Aside from a dated 1940s trial, there has been zero biological or chemical rationale provided by the FDA for an interaction between the statins and mineral oil ... Nevermind that it could get to the point where the latter could hinder the absorption of the former. Anyone who genuinely thinks this argument should be considered anything more than a "possibility" is attempting to create a causal relationship between both of these entities on the basis of correlative data alone.
We do not think the FDA is going to base their decision on this mineral oil placebo anyways. They are just doing their job by scrutinizing the data, but it's important that the panelists are not misled into thinking ill of the ANCHOR trial results by the misleading hypothesis. The treatment arm performances alone defends the efficacy of Vascepa in a patient population that has no other alternatives to reducing TG without dramatically increasing LDL-C.
We feel that applying Occam's razor to the mineral oil issue sufficiently justifies the explanations given by the FDA, with regards to their assessment of the MARINE trial, and by Amarin Corp, with regards to the non-random selection process. Even in the unlikely event that the panel were to reject the efficacy data seen in the ANCHOR trial, due to the mineral oil placebo issue, we do not think it would impact the FDA's decision with regards to approval since they have already previously approved Vascepa based off another trial that used the same placebo.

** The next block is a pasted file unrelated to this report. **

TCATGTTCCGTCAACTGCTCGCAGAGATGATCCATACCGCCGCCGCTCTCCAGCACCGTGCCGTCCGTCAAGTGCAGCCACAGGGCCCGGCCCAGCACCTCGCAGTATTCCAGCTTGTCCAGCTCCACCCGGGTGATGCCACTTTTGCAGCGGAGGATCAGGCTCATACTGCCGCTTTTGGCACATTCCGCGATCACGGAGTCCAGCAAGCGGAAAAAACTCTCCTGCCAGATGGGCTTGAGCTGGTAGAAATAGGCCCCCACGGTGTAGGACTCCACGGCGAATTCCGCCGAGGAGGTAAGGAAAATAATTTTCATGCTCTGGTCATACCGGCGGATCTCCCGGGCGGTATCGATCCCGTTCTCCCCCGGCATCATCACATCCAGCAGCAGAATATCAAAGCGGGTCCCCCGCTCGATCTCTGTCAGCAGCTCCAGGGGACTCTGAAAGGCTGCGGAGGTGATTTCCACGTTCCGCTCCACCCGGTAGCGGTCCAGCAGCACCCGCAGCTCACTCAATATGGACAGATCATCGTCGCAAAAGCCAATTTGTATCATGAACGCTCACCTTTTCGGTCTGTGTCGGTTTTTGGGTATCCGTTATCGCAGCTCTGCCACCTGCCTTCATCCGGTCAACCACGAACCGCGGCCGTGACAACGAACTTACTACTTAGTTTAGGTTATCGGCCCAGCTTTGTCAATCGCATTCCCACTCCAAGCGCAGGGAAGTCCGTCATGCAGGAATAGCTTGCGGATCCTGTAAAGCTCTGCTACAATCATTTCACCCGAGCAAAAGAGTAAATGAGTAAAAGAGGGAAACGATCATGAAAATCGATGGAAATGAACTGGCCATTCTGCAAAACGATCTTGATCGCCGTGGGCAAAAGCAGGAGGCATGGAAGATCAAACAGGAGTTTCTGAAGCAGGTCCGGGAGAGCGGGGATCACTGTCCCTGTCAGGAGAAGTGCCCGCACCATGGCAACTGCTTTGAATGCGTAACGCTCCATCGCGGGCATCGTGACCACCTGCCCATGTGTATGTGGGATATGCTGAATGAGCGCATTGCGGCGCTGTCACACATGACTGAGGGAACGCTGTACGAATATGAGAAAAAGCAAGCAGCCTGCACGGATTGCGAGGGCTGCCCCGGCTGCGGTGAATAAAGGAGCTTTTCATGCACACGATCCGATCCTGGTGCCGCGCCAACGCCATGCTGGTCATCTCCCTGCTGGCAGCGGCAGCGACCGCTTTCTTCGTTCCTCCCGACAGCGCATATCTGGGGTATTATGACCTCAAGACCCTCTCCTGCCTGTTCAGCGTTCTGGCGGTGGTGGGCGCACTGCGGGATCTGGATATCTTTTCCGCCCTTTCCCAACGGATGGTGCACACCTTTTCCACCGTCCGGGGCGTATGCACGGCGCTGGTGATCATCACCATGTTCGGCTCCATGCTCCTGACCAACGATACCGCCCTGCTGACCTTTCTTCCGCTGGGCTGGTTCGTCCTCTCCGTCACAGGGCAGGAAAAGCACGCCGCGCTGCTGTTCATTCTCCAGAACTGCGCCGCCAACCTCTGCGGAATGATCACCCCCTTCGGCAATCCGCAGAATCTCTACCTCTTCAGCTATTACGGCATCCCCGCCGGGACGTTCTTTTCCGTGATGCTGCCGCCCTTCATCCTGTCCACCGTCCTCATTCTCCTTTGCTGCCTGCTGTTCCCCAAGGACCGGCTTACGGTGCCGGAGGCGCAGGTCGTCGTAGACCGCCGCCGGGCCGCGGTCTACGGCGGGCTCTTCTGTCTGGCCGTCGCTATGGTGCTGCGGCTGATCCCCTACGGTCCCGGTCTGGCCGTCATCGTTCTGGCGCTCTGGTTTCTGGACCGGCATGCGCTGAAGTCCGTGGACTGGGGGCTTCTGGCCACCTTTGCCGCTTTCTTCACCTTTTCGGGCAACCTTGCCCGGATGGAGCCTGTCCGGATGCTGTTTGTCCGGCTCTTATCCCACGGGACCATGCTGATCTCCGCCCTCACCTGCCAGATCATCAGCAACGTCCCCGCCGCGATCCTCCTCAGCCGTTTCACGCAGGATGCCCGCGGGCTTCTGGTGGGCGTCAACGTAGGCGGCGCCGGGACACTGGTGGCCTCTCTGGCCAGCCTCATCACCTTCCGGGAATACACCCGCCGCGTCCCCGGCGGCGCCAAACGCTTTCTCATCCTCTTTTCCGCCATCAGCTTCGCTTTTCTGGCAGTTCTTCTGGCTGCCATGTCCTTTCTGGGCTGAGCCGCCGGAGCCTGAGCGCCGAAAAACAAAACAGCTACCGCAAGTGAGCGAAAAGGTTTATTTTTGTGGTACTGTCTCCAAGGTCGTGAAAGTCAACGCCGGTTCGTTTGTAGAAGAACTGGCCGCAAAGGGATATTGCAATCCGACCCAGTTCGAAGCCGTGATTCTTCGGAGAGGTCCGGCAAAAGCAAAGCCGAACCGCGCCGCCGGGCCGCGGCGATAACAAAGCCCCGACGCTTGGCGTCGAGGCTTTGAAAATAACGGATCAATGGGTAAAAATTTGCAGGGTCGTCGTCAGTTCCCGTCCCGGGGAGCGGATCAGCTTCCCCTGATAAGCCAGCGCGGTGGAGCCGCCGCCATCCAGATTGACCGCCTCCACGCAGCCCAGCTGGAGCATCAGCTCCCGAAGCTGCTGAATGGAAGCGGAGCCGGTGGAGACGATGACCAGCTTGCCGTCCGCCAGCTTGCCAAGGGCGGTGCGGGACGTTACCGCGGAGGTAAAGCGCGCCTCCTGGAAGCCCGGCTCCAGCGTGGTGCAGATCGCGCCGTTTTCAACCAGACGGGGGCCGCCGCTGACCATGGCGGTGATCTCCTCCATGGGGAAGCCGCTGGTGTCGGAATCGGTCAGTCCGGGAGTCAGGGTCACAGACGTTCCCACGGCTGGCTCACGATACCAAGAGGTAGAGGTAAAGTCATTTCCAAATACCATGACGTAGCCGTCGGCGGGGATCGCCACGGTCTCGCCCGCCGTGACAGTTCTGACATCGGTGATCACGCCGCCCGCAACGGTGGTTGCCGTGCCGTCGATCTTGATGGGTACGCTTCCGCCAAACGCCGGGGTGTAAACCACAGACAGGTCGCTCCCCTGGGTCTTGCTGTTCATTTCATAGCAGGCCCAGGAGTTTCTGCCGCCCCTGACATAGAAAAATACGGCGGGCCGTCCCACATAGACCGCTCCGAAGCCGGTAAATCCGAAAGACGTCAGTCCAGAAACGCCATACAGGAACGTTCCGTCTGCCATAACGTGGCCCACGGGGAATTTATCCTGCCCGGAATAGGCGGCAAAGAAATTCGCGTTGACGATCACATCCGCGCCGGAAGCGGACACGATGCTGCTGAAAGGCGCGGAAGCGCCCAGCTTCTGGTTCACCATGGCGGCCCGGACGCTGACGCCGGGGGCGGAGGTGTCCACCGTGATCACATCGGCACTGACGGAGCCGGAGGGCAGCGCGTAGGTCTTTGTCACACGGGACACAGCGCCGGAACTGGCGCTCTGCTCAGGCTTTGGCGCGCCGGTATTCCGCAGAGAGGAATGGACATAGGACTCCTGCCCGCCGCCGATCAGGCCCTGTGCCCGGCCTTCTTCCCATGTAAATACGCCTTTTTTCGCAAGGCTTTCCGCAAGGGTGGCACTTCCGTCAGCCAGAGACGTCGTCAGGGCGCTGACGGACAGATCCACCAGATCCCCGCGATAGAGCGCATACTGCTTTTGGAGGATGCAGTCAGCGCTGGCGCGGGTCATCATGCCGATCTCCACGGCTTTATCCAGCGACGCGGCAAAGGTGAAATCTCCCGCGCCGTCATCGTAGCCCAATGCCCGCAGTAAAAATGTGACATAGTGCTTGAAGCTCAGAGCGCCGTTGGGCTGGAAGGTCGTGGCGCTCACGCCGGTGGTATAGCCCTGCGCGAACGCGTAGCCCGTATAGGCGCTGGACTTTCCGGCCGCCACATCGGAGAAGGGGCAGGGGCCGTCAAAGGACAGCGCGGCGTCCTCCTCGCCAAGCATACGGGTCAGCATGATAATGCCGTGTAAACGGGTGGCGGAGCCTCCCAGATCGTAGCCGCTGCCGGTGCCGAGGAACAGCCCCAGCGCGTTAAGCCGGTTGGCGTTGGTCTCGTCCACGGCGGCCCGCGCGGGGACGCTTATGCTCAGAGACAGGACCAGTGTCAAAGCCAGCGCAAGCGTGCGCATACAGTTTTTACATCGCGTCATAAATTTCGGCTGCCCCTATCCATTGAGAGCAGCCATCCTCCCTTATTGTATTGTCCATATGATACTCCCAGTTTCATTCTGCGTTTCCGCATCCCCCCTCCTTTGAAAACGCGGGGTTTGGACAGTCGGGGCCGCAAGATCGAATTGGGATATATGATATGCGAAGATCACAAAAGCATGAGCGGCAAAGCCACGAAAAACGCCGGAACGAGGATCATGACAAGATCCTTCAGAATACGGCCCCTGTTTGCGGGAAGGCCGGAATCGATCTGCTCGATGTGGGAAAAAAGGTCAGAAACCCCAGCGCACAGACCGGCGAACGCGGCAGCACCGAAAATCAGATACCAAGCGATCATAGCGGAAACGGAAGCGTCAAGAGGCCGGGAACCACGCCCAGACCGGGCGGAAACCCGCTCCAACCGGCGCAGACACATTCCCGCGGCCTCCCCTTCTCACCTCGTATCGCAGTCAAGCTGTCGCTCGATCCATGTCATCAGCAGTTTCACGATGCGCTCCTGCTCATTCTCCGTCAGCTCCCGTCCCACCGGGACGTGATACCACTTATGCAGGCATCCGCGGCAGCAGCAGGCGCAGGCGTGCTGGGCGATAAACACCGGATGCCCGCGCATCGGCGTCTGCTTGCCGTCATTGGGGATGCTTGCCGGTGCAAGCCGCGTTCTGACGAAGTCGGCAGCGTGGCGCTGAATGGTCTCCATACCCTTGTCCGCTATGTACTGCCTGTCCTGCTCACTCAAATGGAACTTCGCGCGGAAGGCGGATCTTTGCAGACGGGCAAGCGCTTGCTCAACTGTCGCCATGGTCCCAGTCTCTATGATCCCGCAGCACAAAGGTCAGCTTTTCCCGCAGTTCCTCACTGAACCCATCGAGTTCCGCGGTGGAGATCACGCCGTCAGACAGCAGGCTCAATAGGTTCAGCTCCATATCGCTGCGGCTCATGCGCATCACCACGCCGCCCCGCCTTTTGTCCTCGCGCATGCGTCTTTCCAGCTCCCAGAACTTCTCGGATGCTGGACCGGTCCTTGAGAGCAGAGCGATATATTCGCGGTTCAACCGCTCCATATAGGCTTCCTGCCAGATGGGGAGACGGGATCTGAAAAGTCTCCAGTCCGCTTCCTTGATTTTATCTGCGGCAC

Note: We do not think the SPA is relevant in this issue. Sure, the FDA approved the placebo, but they are well within their boundary to "change the goalpost" in light of new evidence. The FDA does not have this evidence, and thus we suspect the mineral oil placebo will have no more of an impact on the approval decision for the ANCHOR indication than it did for the MARINE indication.
Given that the negative market reaction to the briefing documents were heavily dependent on the 2 issues mentioned in this report, we feel that the sell-off was unjustified but has now provided a relatively handsome risk:reward ratio leading into the advisory committee date. Therefore, we initiated a long position on October 14th to capitalize on the opportunity.